In The News
Pennsylvania’s Intangible Expense Add-back Continues to have Unanswered Questions and Now Renewed Focus
On February 8th, Pennsylvania’s intangible expense add-back statute received renewed focus in Governor Wolf’s budget proposal. The add-back statute went into effect in 2015 and denies deductions for intangible expenses or costs with an affiliated entity, including interest expense if it was related to an intangible expense or cost. (See 72 P.S. 7401(3)1.(t)) The add-back statute puts forth a rebuttable presumption, with broad exceptions. However, the Department of Revenue (Department) has released another interpretation of the statute in a notice to taxpayers. This notice broadens the applicability of the add-back statute and narrows the enumerated exceptions. The Department has been asserting the add-back issue on taxpayer audits resulting in fairly aggressive assessments.
Seven years later, the add-back statute continues to be riddled with unanswered questions. We have seen numerous examples. To name a few:
Whether deductions for certain management fees, cost of goods sold, service charges, or unrelated interest expenses will be denied.
What are the applicable standards to show a taxpayer qualifies for an exception to the add-back?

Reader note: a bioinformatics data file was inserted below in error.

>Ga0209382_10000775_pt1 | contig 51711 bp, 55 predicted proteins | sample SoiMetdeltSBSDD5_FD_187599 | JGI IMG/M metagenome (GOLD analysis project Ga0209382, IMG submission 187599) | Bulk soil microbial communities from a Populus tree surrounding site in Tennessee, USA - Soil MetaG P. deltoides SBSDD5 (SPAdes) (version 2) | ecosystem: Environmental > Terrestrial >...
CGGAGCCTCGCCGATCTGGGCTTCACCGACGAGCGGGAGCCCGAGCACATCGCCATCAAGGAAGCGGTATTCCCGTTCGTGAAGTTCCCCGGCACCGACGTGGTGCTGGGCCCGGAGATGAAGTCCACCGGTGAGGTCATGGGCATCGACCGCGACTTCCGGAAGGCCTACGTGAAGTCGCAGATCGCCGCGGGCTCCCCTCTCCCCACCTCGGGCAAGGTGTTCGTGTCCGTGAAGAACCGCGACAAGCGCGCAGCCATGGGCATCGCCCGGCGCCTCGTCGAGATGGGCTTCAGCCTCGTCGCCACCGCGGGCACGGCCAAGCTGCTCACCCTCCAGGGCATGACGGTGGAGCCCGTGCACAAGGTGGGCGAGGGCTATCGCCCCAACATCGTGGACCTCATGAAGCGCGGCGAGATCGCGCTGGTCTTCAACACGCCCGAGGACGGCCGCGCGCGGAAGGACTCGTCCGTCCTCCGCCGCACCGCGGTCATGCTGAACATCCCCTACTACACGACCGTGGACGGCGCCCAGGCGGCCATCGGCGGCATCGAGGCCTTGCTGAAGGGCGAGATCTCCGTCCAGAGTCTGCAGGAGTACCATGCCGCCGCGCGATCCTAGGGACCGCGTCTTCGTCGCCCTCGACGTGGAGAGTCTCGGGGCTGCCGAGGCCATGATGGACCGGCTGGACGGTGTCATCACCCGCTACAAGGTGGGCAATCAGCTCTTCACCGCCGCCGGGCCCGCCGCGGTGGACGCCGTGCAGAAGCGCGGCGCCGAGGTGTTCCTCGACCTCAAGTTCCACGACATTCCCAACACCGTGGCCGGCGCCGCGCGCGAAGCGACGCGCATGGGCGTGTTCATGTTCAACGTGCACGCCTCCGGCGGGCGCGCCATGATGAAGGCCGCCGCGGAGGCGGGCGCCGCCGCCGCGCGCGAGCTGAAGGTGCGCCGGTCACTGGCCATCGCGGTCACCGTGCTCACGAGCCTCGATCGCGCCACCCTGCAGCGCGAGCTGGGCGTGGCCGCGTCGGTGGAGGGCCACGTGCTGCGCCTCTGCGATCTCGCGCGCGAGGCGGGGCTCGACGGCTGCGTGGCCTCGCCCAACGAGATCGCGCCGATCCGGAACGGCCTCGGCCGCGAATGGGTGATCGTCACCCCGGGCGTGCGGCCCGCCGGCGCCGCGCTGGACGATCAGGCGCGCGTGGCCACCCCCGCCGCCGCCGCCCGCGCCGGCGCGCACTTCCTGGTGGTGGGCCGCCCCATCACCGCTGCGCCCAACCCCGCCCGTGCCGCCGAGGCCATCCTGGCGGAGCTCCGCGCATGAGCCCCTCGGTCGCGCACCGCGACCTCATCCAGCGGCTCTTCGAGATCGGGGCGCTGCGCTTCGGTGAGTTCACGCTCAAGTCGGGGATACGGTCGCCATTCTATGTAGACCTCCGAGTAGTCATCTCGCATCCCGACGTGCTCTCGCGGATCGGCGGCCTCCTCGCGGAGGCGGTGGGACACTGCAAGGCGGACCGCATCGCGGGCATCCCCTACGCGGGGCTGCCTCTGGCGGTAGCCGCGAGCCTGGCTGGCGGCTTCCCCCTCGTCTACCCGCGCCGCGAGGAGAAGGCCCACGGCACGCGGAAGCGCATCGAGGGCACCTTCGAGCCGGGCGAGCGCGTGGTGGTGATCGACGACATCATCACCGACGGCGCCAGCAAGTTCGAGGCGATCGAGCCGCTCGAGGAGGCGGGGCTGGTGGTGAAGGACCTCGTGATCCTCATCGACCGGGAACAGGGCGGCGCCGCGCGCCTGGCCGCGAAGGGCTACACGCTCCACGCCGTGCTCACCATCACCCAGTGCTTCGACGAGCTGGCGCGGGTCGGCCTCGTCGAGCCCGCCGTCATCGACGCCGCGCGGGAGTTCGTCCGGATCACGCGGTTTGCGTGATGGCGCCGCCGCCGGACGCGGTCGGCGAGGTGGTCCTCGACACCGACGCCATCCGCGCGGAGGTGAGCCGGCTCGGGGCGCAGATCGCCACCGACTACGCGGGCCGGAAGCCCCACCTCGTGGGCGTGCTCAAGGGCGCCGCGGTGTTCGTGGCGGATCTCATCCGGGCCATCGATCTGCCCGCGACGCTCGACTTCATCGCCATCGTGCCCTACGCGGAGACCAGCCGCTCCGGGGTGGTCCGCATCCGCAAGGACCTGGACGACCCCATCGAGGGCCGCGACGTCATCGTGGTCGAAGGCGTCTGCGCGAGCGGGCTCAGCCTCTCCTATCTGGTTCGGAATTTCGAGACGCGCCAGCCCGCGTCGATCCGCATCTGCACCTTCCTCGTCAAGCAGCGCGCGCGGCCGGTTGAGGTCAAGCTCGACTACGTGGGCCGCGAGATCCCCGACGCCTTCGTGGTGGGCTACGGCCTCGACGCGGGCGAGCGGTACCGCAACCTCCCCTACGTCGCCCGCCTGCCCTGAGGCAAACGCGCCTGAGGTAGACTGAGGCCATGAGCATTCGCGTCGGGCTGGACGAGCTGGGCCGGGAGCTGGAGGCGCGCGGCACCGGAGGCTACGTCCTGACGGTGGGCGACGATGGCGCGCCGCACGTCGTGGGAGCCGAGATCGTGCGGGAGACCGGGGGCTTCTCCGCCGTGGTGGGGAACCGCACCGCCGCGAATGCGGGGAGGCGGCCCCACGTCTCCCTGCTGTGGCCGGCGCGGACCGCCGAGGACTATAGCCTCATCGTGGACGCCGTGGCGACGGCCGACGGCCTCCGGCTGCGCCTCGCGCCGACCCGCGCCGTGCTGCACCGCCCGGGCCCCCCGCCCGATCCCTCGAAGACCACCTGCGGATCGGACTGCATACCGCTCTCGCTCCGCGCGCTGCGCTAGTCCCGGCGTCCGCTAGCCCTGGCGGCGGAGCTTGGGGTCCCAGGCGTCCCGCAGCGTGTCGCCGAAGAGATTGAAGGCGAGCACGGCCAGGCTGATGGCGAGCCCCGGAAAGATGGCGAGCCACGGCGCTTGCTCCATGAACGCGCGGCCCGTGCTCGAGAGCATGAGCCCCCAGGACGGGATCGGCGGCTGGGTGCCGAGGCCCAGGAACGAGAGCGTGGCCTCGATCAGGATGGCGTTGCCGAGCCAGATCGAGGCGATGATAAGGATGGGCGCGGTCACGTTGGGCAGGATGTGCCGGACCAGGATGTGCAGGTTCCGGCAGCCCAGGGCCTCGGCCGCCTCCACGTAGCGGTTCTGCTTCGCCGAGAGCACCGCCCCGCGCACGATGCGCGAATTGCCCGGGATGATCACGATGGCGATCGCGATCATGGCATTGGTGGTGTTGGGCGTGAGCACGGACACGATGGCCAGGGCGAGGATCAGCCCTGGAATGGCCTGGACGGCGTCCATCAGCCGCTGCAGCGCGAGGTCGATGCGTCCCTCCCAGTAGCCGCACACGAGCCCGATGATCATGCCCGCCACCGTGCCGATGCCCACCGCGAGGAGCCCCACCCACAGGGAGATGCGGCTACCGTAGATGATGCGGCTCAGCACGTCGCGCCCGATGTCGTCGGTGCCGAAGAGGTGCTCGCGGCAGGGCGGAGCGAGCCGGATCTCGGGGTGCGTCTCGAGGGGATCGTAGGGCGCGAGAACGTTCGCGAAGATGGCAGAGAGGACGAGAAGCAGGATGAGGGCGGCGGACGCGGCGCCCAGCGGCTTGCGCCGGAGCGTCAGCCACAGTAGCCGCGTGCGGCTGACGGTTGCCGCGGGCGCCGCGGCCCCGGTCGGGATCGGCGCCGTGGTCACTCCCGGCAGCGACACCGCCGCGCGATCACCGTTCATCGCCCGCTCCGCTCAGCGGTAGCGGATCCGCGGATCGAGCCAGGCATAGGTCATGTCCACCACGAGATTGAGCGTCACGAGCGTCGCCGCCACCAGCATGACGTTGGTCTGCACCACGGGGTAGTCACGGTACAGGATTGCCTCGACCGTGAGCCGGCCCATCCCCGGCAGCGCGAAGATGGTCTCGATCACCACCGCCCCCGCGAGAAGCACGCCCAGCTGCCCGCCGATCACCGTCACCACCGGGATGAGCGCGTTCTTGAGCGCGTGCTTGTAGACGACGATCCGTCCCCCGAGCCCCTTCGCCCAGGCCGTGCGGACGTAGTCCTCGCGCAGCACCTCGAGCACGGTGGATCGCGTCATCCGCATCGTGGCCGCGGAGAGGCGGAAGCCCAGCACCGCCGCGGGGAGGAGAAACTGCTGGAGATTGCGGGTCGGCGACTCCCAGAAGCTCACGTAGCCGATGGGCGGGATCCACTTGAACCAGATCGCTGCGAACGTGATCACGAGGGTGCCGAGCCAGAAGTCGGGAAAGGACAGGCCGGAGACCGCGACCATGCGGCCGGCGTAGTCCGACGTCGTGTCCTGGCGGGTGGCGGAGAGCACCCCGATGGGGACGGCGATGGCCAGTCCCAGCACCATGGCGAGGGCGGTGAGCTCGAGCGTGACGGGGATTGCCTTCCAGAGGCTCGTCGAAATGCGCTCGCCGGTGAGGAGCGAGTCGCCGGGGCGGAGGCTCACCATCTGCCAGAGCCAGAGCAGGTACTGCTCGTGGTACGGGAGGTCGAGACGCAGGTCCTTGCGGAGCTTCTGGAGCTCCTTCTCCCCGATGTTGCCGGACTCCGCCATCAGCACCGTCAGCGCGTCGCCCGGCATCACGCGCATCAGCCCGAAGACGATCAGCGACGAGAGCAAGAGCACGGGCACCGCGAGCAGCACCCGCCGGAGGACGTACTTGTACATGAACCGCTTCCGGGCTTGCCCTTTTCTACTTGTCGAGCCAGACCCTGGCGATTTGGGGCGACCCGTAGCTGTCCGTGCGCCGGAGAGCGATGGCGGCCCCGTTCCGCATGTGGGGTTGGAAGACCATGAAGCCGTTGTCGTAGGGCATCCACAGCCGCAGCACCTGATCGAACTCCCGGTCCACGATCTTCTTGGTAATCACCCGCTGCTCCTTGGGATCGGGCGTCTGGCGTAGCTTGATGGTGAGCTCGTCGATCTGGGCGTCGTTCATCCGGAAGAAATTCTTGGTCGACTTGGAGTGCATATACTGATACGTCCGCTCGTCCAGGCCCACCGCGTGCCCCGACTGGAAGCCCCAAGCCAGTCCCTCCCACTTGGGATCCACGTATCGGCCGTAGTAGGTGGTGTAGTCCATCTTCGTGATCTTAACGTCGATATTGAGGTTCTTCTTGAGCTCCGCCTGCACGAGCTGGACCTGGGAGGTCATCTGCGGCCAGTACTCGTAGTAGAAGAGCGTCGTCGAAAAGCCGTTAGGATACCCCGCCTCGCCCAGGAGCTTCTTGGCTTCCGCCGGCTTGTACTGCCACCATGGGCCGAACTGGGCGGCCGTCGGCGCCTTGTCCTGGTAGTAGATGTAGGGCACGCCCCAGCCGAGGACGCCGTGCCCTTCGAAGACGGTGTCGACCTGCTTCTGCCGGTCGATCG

Whether showing that the principal purpose of the transaction was not to avoid Pennsylvania tax is sufficient.
The next hurdles will include sourcing of intangibles for apportionment (interpretation currently in litigation) and nexus considerations. In another bulletin, the Department asserted economic nexus for carefully customized programs income tax purposes beginning in 2020, which could include the out-of-state recipient of the intangible receipts. And most recently, Governor Wolf has identified all three of these topics (add-back, apportionment for intangibles, and economic nexus) as targets in his February 8th budget proposal for this year. If you have any questions or would like to discuss how these issues may impact, please contact a member from our team.